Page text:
I recently attended a screening of Sergie Eisenstein's Aleksandr Nevskiy at the local symphony. The orchestra was accompanied by a hundred voice choir and we were treated to the music of Sergei Prokofiev live in concert with the film. Aleksandr Nevskiy is a 1938 film by the great Russian director Eisenstein. His tale of Nevskiy is a thinly disguised allegory for the coming war with Germany. By placing the story in the 13th century, he avoids the obvious correlation between Fascist Germany and the Russia of Stalin. Nonetheless, the film was banned in Russia until Germany voided the non-aggression pact he signed with Russia. Cameras were in short supply in pre-war Russia and most of this film epic is filmed from a single stationary camera in black and white. That same year Hollywood would produce The Wizard of Oz and Gone With the Wind at budgets that dwarfed Eisensteins. In spite of the near primitive conditions, Aleksandr Nevskiy ranks with if not above Hollywood's contemporary classics. Eisenstein's tale of honor and courage moves and inspires. Lucas' tale of loyalty and tyranny thrills and entertains. Big difference. Today I can see the title character of Nevskiy's film standing before his people exhorting them to defend their homeland. The lasting image from Lucas' is the great battle cruiser crash landing onto the planet. Whether this is a fair comparison or not is a legitimate question. If Lucas set out to tell an entertaining story of a galaxy far away he certainly succeeded. If his sub-plots of tyranny, democracy, and the corrupting influence of power are considered then Star Wars is something less than brilliant. Not that I don't share Lucas' apparent revulsion for the jingoistic diatribe that passes for political thought these days, but The Revenge of the Sith is too clunky a vehicle to make that point. The dialogue is as forced and tinny as the action sequences are breathtaking.
Eisenstein's Aleksandr Nevskiy stands up today through the power of the words that drive and deliver its message. Lucas' Star Wars will sadly slip from its current high water mark as its medium is visual. The audience is rendered passive in the face of the power of ILM's visual onslaught. The imaginative and adaptive power of the mind is more fully engaged in Nevskiy as it is in a novel with the result that Nevskiy can be viewed seventy years later and still stir. The Revenge of the Sith will certainly be appreciated in seventy years but it isn't likely to move.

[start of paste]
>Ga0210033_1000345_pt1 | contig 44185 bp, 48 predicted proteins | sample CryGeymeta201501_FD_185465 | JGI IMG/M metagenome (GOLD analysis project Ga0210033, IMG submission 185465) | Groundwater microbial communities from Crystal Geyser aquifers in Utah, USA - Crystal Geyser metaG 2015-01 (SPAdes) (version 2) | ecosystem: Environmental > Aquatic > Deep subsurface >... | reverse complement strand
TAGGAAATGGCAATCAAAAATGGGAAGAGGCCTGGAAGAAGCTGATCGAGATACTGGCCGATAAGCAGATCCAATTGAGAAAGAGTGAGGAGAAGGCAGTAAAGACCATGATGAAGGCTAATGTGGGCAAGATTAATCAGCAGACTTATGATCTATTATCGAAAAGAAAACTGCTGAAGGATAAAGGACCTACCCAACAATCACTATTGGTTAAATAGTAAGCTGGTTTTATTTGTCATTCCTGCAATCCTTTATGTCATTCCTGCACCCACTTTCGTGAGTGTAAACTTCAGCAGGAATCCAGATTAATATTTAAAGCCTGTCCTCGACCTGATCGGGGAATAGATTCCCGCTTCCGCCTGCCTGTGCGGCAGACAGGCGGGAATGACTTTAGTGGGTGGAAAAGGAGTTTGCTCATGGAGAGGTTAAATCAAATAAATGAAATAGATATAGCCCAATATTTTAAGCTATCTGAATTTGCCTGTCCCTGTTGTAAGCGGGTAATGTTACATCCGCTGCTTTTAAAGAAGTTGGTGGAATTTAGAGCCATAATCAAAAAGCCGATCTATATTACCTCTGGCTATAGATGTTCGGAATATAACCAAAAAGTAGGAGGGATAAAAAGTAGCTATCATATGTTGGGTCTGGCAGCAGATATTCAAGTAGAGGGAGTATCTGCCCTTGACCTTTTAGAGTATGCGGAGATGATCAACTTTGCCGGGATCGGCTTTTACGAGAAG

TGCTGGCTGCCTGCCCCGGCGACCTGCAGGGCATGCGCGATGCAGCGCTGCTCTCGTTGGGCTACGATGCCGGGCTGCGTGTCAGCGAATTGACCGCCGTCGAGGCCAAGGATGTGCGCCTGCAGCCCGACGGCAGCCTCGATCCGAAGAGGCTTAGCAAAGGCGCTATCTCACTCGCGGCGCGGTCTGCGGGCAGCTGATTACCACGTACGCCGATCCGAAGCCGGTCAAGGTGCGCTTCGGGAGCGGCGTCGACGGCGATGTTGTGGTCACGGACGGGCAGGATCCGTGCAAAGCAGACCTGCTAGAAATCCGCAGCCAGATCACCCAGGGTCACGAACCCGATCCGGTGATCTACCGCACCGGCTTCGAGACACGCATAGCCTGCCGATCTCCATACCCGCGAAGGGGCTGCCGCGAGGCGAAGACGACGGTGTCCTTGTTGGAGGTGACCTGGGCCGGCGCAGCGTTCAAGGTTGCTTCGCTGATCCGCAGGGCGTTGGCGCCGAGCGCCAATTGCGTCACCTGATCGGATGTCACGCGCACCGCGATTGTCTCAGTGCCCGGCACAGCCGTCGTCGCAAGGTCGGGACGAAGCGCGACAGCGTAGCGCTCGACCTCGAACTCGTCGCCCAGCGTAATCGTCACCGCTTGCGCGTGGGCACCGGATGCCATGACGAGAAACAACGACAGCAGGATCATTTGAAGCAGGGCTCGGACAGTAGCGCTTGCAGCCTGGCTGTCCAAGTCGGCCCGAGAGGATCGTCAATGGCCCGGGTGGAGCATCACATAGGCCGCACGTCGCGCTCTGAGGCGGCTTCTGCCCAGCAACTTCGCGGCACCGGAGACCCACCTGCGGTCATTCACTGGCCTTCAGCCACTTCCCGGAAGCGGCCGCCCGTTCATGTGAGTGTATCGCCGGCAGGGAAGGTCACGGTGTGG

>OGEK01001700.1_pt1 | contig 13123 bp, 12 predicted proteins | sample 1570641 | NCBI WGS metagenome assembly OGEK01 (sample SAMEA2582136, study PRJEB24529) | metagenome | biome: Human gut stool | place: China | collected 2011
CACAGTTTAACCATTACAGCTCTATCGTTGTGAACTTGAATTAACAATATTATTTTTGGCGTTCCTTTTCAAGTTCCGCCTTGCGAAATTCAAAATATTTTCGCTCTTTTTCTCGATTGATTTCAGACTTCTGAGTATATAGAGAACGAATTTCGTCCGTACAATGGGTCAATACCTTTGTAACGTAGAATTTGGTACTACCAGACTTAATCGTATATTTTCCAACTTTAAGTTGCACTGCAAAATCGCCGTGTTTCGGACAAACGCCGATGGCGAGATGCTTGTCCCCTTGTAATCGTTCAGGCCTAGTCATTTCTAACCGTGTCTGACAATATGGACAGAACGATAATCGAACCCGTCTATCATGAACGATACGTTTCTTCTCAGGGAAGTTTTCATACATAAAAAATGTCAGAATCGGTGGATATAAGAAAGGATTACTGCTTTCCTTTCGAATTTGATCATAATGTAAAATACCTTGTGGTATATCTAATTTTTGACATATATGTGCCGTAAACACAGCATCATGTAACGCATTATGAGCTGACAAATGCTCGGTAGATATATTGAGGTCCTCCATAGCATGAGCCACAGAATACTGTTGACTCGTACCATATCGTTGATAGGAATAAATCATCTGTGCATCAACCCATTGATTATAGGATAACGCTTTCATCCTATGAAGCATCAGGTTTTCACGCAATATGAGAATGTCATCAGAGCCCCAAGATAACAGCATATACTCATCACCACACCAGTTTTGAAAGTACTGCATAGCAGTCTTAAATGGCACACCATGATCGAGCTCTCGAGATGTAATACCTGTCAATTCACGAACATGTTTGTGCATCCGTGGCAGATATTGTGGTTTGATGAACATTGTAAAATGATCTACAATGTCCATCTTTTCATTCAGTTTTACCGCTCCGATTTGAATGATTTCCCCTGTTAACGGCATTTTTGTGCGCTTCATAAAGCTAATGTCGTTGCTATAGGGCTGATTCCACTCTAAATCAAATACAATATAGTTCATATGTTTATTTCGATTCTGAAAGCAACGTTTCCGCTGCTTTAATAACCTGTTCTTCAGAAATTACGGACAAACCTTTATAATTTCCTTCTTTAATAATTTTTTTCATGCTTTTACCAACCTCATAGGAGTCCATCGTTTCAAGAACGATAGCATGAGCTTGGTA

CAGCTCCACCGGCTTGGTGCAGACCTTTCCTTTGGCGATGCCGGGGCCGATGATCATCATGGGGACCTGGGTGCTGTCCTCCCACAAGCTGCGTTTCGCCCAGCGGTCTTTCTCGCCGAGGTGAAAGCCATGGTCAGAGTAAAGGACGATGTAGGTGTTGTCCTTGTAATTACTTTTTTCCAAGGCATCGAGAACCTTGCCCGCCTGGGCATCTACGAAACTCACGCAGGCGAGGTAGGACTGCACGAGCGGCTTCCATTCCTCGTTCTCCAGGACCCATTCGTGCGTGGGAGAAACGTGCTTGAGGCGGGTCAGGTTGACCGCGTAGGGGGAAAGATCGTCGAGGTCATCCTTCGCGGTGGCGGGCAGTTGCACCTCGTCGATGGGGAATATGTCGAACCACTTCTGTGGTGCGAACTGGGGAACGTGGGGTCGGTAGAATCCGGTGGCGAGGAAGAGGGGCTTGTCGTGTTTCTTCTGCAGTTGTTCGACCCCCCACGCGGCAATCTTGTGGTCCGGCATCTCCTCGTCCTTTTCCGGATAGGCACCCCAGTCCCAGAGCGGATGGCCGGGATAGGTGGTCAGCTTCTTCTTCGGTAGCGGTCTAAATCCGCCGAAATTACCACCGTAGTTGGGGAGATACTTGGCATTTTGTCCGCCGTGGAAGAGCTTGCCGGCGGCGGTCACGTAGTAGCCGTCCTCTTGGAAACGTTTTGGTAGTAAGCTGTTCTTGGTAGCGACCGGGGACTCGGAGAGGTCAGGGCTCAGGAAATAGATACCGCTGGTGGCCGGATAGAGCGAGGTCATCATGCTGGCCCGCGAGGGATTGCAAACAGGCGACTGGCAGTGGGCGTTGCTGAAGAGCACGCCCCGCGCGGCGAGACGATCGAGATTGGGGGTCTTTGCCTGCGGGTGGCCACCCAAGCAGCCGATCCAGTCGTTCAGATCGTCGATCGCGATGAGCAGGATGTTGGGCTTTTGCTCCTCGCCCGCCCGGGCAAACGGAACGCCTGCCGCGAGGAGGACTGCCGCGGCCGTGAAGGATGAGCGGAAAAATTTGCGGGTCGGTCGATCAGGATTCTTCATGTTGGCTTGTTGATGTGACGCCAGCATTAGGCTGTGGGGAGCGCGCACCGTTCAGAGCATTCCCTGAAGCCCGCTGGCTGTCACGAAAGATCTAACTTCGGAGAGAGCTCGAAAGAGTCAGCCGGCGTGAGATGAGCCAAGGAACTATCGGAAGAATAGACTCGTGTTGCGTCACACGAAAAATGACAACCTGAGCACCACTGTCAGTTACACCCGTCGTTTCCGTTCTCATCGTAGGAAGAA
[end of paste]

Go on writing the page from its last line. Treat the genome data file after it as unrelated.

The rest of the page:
Don't try taking this seriously and don't go expecting a remake of the 1975 Sci-Fi thriller with Katherine Ross and Paula Prentiss. It's the Stepford wives all right in all their print dress robotic glory, but there's nothing scary about this one. From the opening scene with Kidman as super successful network executive Joanna Eberhard to the final speech by the Stepford mastermind, this is one over the top movie. The opening credits are a pastiche of 50's homemaker ads and worth the price of admission. A gay couple makes an appearance, no mean feat considering the story line.
Matthew Broderick plays Mr. Joanna Eberhard and seems more robotic than the Stepford wives. I've always been a Matthew Broderick fan and can't imagine anyone capable of matching his performances in Ferris Bueller's Day Off and The Freshman. One can only assume he's worn out from The Producers and Sara Jessica Parker and that's why he barely surfaces in The Stepford Wives. This is a woman's film, though, and Kidman has some powerful company in Bette Midler and Glenn Close.
Light fare, kind of choppy and rushed at the end, but Nicole Kidman could probably carry Tora Tora Tora at the moment. Not as bad as I was led to believe and worth if for the opening credits and the knocks at Fox and trash TV in the opening scene.
Only about one in five American soldiers would fire their weapons directly at Axis soldiers during World War II. That percentage rose little during Korea and Vietnam. The military needed to come to grips with their charge's profound reluctance to take life. They did. Something close to ninety percent of our soldiers will now pull the trigger. It takes some pretty intense training to overcome this primal prohibition. We've got it and it's used to great effectiveness on the young people volunteering to fight for their country. Young people who once assumed their leaders cared about their fate. The same leaders who dropped them into a battlefield without lines of demarcation, fighting soldiers without uniforms, battling a population they were told would welcome them as liberators.